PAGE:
The Independent Student Newspaper of St. John's University

The Torch

The Independent Student Newspaper of St. John's University

The Torch

The Independent Student Newspaper of St. John's University

The Torch

“Intersections:” A Celebration of Student Work

Student-run journal “Intersections” is opening First Year Writing Program portfolios for publication, spotlighting spheres of cultural and social dialogues.
Photo Courtesy / Unsplash Aaron Burden

A riveting piece of writing can emerge from anywhere, whether that be from a class assignment or creative ideas. Encouraging students to submit class assignments for publication, the collaborative digital journal “Intersections” addresses pressing topics such as social injustice, representation, cross-cultural identity and personal narratives.

Oftentimes, students write for a class assignment and nothing comes from it other than a grade; however, if a piece of writing is loved and wanting to be shared, students can bring it to “Intersections.” 

The magazine provides the opportunity for student writers to have their work printed in one of two annual Fall editions or submit audio-visual presentations for virtual publication. Additionally, included in the publication is an art and design section for original work. 

One of the journal’s most impressive features is its dependence on the flourishing student writing community, as it is both student-operated and solely student-equipped. In creating a distinct opening in the University’s writing circuit by dispelling the constraints of standard academia, “Intersections” provides “a platform for students to add their voices to public discourse,” says Teresa Delgado, the Dean of the St. John’s College of Liberal Arts and Sciences. 

“Developing the art of writing — and writing well — does not happen alone,” says Delgado. “It is guided and shaped by the dedicated faculty of the program who provide the mentorship and instruction for students to find their voices.” 

Acting as these mentors and advisors, First Year Writing professors Dr. Sophie Bell, Harry Ewan and Sharon Marshall materialized the idea for “Intersections” in 2021. Bell, Ewan and Marshall recognized the enthusiasm and eagerness for storytelling in their classrooms, and it was evident that the next natural step was to create an outlet for students to display these pieces of work.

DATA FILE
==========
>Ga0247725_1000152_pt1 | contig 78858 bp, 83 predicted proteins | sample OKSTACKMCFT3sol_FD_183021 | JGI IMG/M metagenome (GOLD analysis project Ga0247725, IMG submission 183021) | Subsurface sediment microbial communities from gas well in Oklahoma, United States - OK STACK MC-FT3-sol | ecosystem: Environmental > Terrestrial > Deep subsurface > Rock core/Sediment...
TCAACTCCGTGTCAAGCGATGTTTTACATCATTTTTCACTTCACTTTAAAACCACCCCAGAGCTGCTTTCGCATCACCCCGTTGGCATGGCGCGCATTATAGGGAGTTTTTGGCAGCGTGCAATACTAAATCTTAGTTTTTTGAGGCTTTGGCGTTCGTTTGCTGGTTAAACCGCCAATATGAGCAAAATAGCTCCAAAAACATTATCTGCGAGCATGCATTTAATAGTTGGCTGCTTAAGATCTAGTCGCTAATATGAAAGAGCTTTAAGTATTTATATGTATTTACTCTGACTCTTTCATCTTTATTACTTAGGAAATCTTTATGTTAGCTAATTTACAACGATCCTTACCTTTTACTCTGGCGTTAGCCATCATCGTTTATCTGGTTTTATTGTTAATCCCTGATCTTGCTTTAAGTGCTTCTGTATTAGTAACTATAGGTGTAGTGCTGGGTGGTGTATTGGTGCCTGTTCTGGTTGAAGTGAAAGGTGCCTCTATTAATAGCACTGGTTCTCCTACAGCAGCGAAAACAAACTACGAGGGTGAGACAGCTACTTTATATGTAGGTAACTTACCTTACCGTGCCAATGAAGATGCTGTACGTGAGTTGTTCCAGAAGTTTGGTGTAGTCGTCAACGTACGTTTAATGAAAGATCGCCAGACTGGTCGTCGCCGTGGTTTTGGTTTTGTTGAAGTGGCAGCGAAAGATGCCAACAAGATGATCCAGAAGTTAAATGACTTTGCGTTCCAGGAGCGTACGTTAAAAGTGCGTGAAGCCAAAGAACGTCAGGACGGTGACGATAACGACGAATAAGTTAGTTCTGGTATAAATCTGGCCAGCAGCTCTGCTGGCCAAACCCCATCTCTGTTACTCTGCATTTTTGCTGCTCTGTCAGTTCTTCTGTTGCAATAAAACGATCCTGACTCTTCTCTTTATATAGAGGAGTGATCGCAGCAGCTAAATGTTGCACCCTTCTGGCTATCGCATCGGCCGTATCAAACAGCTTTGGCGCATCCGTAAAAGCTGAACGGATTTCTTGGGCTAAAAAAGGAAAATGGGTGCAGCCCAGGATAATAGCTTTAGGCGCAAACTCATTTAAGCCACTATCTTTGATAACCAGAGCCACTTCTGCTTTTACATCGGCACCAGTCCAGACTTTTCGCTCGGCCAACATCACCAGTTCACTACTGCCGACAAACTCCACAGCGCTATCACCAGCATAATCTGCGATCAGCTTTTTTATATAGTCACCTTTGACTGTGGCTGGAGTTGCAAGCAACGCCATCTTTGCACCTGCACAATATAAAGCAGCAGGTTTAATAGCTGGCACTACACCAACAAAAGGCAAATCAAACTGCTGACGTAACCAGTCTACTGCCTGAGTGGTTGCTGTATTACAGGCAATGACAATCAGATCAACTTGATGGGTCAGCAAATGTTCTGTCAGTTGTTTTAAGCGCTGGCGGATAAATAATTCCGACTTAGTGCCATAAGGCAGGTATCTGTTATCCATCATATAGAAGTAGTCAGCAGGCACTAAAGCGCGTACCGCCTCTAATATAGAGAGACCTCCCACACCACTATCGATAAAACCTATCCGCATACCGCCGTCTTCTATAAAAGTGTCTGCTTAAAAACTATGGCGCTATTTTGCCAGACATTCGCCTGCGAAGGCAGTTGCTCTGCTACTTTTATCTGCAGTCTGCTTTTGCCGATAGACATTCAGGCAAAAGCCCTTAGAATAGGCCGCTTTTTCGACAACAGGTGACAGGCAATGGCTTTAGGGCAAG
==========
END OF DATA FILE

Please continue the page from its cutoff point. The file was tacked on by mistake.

The response from writers at St. John’s has been extremely positive and moves other students to revisit their First Year Writing portfolio for potential material. Being published early in your college career establishes a viable reference for your resume or portfolio, and it can be reflected on in the future as a hallmark of personal writing progression. 

Second-year English student Jessica Reyes was invited by her freshman year English professor to join the journal’s editorial board. 

“I remember writing about personal experiences and struggles, and I remember doubting myself, nitpicking everything about my writing,” says Reyes.

However, having recently reviewed her FYW portfolio, Reyes says, “It was really interesting to see the progress I have made over the course of a year. I feel like an entirely different writer now, but it’s still cool to see my work being published at such a young age.”

Not only does “Intersections” focus on transforming academic-oriented work into published-criteria, but it allows students a safe space to write what they are passionate about.

 “A lot of important topics that people don’t want to talk about are featured in the magazine,” said Reyes. 

Reflective of one of the University’s central missions — the commitment to cultural inclusivity — some recent articles from the Fall 2022 edition of “Intersections” cover the complexities of identity. From “Black Reality” to “Act Like a Lady” to “Code Switching: My Voice Belongs to Whoever is Listening,” these narratives knit together a tapestry of experiences, whether they were painful, triumphant or enlightening. 

“The fact that it’s so candid and personal is what makes ‘Intersections’ so unique,” says Reyes. 

Through the journal, students of all years are able to share their passions through their writing content and for writing as an art. “Intersections” members share their work in hopes of impacting and influencing other students — both on the grounds of pressing global issues and personal narratives

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